When to plant: The ideal time to plant dianthus is in the cooler months of spring and fall. Depending on the variety, dianthus should be spaced between 6 and 18 inches apart.

1. Start by digging a hole that is twice the size of the root ball and as deep as the container your plant came in.
2. Take the dianthus from its container and lightly massage the root ball to loosen it. It’s okay to break a few roots while preparing the plant, but avoid damaging its large roots.
3. Place your plant in the hole and spread out the roots. Tamp down the soil to secure it and release air pockets. The plant should stand on its own and not move when watered.
4. Lightly water the base of the plant.

Sunlight: Dianthus is a sun lover and does best with at least 6 hours of sun a day. It’s also tolerant of partial shade, but you’ll see less flowering.

Water: Avoid overwatering. In hotter months, water once a week or more if the weather is especially hot or dry. Don’t water your plant if the soil is still moist. Excess water can lead to yellowing and root rot. Water the base of your plant, not the leaves, as this can cause mildew.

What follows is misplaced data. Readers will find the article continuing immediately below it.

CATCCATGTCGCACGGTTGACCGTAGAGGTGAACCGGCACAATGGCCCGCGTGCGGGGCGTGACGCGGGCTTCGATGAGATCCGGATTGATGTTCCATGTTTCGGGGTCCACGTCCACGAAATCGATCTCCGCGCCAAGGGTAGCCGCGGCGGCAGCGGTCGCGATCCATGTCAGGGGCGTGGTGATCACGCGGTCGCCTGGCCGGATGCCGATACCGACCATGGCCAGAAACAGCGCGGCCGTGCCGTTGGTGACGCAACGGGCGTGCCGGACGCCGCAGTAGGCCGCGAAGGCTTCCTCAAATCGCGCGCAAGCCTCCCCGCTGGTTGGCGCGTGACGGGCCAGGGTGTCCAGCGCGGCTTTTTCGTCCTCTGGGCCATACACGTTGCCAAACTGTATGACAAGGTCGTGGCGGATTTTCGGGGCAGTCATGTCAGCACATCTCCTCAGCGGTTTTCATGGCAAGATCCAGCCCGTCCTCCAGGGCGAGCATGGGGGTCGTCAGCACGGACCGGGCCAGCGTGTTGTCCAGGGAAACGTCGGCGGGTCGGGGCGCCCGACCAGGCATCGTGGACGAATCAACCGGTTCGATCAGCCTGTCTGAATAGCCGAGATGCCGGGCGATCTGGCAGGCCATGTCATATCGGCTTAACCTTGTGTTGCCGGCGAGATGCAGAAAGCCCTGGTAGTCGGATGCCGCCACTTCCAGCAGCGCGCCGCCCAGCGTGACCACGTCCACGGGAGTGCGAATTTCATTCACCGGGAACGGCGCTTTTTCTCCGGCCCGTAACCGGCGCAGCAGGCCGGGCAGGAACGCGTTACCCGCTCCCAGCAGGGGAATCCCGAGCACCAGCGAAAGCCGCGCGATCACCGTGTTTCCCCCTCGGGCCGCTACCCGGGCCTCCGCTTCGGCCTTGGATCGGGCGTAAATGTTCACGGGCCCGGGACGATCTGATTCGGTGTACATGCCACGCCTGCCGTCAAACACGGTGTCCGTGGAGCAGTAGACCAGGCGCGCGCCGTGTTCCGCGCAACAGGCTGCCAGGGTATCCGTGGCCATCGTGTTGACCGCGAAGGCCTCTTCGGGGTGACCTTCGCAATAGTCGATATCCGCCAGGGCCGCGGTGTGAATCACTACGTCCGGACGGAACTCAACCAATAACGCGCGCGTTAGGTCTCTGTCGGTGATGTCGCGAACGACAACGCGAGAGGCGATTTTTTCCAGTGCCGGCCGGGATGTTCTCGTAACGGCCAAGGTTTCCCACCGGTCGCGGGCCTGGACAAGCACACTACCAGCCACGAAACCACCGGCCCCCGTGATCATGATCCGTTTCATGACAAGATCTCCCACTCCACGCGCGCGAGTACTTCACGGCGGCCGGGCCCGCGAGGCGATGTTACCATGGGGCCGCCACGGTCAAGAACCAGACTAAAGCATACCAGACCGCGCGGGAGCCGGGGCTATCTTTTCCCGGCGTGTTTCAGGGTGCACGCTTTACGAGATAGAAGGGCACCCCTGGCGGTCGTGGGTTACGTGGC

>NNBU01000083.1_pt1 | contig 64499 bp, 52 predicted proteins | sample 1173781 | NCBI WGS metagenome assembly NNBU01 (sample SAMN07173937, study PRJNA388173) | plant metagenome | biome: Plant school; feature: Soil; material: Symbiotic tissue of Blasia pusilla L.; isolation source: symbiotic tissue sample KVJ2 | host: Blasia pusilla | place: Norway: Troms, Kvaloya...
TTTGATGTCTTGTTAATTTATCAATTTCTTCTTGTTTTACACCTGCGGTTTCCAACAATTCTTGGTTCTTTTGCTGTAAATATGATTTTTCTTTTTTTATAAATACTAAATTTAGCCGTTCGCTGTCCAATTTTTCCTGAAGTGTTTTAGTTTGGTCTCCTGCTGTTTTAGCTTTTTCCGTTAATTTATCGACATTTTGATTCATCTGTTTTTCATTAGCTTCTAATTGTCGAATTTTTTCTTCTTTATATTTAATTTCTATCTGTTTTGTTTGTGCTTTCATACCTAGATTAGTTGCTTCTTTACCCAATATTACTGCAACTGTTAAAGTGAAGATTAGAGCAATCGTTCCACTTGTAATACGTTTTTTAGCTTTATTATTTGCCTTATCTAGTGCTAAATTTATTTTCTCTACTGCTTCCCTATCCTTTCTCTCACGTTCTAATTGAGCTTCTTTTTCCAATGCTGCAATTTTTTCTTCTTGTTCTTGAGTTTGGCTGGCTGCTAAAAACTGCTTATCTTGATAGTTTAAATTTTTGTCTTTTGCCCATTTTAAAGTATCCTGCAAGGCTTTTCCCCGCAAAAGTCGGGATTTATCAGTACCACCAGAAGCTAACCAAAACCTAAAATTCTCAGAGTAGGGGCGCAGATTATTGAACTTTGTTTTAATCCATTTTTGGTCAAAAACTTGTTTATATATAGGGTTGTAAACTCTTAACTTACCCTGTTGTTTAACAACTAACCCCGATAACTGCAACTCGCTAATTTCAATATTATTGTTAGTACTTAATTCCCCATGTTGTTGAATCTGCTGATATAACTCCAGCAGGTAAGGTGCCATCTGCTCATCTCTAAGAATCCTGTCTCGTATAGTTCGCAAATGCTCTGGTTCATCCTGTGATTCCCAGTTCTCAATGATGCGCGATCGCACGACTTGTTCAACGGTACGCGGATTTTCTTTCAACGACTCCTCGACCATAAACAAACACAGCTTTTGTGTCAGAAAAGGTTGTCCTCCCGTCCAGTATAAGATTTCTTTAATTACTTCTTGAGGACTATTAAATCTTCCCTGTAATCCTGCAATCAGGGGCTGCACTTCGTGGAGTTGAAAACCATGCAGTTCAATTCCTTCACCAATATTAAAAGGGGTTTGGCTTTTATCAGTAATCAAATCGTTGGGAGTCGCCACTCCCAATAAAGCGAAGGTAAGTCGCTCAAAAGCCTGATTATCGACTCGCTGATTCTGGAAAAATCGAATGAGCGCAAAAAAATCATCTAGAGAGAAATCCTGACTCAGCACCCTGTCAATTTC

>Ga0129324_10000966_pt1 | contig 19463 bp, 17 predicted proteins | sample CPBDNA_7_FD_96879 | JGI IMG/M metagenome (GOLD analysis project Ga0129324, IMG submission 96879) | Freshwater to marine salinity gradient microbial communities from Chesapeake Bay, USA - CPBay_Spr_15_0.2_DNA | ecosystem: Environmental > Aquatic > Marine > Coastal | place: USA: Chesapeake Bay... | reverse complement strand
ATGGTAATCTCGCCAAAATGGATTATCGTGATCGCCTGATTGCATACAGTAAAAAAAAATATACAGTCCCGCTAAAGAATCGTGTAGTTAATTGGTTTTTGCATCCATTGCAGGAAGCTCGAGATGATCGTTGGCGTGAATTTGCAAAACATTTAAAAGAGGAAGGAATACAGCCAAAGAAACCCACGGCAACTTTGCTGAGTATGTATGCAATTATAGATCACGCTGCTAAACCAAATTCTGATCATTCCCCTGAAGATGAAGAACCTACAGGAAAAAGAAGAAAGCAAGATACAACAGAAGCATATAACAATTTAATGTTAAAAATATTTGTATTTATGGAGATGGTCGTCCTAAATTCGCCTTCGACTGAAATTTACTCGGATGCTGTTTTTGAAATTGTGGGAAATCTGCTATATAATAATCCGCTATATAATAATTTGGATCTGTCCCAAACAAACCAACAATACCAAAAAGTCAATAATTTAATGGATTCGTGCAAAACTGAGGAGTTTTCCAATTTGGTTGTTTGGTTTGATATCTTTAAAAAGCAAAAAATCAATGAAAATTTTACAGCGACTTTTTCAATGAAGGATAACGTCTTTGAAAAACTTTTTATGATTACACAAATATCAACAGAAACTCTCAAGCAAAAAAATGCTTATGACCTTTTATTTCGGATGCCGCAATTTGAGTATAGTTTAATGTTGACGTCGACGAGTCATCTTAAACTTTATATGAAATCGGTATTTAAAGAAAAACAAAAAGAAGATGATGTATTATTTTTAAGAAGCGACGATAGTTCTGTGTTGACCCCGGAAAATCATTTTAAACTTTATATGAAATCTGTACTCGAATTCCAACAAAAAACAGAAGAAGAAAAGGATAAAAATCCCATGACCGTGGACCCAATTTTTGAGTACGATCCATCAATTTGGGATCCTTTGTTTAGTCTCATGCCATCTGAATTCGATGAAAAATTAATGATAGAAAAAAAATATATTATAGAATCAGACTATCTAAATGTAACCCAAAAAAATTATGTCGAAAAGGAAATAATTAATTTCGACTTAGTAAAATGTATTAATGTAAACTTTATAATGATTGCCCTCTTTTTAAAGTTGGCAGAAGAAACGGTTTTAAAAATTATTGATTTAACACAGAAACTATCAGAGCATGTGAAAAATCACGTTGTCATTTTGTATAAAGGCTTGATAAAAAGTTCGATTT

Fertilizer: Dianthus doesn’t require fertilizer, but you can apply a balanced feed (equal parts nitrogen, phosphorus, and potassium) in early spring to spur new growth and improve flowering.

Mulch: Do not mulch dianthus. The flower requires good air circulation around the stem.

Pruning: With so many varieties, pruning needs will vary by plant. If you’ve planted a perennial, deadhead spent blooms to encourage the plant to produce more buds and foliage instead of turning spent flowers into seeds. For biennials, remove dead foliage and flowers as needed.

Pruning: With so many varieties, pruning needs will vary by plant. If you’ve planted a perennial, deadhead spent blooms to encourage the plant to produce more buds and foliage instead of turning spent flowers into seeds. For biennials, remove dead foliage and flowers as needed.